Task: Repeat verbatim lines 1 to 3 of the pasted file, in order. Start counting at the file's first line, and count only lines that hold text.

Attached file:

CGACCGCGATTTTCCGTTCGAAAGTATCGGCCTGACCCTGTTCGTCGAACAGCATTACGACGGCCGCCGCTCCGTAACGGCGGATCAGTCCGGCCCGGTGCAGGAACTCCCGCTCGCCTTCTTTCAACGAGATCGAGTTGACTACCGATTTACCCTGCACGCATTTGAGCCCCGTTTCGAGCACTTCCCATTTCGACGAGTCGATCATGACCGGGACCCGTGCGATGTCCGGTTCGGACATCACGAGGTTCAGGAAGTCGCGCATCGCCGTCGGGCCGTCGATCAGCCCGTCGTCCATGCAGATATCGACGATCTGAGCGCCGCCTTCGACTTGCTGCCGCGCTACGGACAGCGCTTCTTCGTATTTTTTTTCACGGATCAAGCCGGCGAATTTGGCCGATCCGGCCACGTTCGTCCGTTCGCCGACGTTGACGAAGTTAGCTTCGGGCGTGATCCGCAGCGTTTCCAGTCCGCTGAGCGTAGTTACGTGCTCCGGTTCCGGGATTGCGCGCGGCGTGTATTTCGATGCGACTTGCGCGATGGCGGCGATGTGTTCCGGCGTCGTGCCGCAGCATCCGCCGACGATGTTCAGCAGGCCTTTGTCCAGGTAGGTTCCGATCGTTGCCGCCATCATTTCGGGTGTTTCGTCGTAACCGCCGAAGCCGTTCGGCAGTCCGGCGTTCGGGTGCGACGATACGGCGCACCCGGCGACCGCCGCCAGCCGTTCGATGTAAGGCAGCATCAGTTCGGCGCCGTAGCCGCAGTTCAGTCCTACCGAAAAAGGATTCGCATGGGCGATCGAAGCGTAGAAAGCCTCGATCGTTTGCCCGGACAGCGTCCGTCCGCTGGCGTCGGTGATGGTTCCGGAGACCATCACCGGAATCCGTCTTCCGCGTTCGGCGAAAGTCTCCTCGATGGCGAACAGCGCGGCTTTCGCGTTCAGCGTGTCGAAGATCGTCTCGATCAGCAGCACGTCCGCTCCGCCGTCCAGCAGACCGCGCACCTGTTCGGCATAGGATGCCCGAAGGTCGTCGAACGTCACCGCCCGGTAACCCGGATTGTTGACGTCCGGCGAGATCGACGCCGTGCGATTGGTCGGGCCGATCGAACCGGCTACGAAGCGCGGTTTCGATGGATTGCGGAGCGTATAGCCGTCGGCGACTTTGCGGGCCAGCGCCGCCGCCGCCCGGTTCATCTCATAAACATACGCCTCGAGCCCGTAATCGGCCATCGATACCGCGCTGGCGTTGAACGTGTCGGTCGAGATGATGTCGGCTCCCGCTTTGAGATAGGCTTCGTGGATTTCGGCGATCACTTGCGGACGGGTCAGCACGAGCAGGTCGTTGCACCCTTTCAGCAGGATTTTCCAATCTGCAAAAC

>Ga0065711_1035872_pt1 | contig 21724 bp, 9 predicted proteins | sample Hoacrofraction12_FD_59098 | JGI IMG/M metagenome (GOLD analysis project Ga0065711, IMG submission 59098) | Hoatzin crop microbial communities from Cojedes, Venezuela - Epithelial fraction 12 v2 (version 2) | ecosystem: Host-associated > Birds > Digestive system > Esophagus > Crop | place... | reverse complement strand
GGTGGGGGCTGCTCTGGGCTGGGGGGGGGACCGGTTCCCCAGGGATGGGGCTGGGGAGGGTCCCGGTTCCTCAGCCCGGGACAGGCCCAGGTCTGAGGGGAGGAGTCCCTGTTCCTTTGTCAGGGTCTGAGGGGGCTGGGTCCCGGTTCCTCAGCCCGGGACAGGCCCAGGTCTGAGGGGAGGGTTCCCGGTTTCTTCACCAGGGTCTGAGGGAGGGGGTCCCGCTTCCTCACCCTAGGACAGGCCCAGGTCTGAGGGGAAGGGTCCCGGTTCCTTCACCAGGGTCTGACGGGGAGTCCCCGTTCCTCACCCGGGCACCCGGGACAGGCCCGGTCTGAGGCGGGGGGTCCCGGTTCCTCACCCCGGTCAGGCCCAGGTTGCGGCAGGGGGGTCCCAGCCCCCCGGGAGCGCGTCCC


CGACCGCGATTTTCCGTTCGAAAGTATCGGCCTGACCCTGTTCGTCGAACAGCATTACGACGGCCGCCGCTCCGTAACGGCGGATCAGTCCGGCCCGGTGCAGGAACTCCCGCTCGCCTTCTTTCAACGAGATCGAGTTGACTACCGATTTACCCTGCACGCATTTGAGCCCCGTTTCGAGCACTTCCCATTTCGACGAGTCGATCATGACCGGGACCCGTGCGATGTCCGGTTCGGACATCACGAGGTTCAGGAAGTCGCGCATCGCCGTCGGGCCGTCGATCAGCCCGTCGTCCATGCAGATATCGACGATCTGAGCGCCGCCTTCGACTTGCTGCCGCGCTACGGACAGCGCTTCTTCGTATTTTTTTTCACGGATCAAGCCGGCGAATTTGGCCGATCCGGCCACGTTCGTCCGTTCGCCGACGTTGACGAAGTTAGCTTCGGGCGTGATCCGCAGCGTTTCCAGTCCGCTGAGCGTAGTTACGTGCTCCGGTTCCGGGATTGCGCGCGGCGTGTATTTCGATGCGACTTGCGCGATGGCGGCGATGTGTTCCGGCGTCGTGCCGCAGCATCCGCCGACGATGTTCAGCAGGCCTTTGTCCAGGTAGGTTCCGATCGTTGCCGCCATCATTTCGGGTGTTTCGTCGTAACCGCCGAAGCCGTTCGGCAGTCCGGCGTTCGGGTGCGACGATACGGCGCACCCGGCGACCGCCGCCAGCCGTTCGATGTAAGGCAGCATCAGTTCGGCGCCGTAGCCGCAGTTCAGTCCTACCGAAAAAGGATTCGCATGGGCGATCGAAGCGTAGAAAGCCTCGATCGTTTGCCCGGACAGCGTCCGTCCGCTGGCGTCGGTGATGGTTCCGGAGACCATCACCGGAATCCGTCTTCCGCGTTCGGCGAAAGTCTCCTCGATGGCGAACAGCGCGGCTTTCGCGTTCAGCGTGTCGAAGATCGTCTCGATCAGCAGCACGTCCGCTCCGCCGTCCAGCAGACCGCGCACCTGTTCGGCATAGGATGCCCGAAGGTCGTCGAACGTCACCGCCCGGTAACCCGGATTGTTGACGTCCGGCGAGATCGACGCCGTGCGATTGGTCGGGCCGATCGAACCGGCTACGAAGCGCGGTTTCGATGGATTGCGGAGCGTATAGCCGTCGGCGACTTTGCGGGCCAGCGCCGCCGCCGCCCGGTTCATCTCATAAACATACGCCTCGAGCCCGTAATCGGCCATCGATACCGCGCTGGCGTTGAACGTGTCGGTCGAGATGATGTCGGCTCCCGCTTTGAGATAGGCTTCGTGGATTTCGGCGATCACTTGCGGACGGGTCAGCACGAGCAGGTCGTTGCACCCTTTCAGCAGGATTTTCCAATCTGCAAAAC

>Ga0065711_1035872_pt1 | contig 21724 bp, 9 predicted proteins | sample Hoacrofraction12_FD_59098 | JGI IMG/M metagenome (GOLD analysis project Ga0065711, IMG submission 59098) | Hoatzin crop microbial communities from Cojedes, Venezuela - Epithelial fraction 12 v2 (version 2) | ecosystem: Host-associated > Birds > Digestive system > Esophagus > Crop | place... | reverse complement strand
GGTGGGGGCTGCTCTGGGCTGGGGGGGGGACCGGTTCCCCAGGGATGGGGCTGGGGAGGGTCCCGGTTCCTCAGCCCGGGACAGGCCCAGGTCTGAGGGGAGGAGTCCCTGTTCCTTTGTCAGGGTCTGAGGGGGCTGGGTCCCGGTTCCTCAGCCCGGGACAGGCCCAGGTCTGAGGGGAGGGTTCCCGGTTTCTTCACCAGGGTCTGAGGGAGGGGGTCCCGCTTCCTCACCCTAGGACAGGCCCAGGTCTGAGGGGAAGGGTCCCGGTTCCTTCACCAGGGTCTGACGGGGAGTCCCCGTTCCTCACCCGGGCACCCGGGACAGGCCCGGTCTGAGGCGGGGGGTCCCGGTTCCTCACCCCGGTCAGGCCCAGGTTGCGGCAGGGGGGTCCCAGCCCCCCGGGAGCGCGTCCC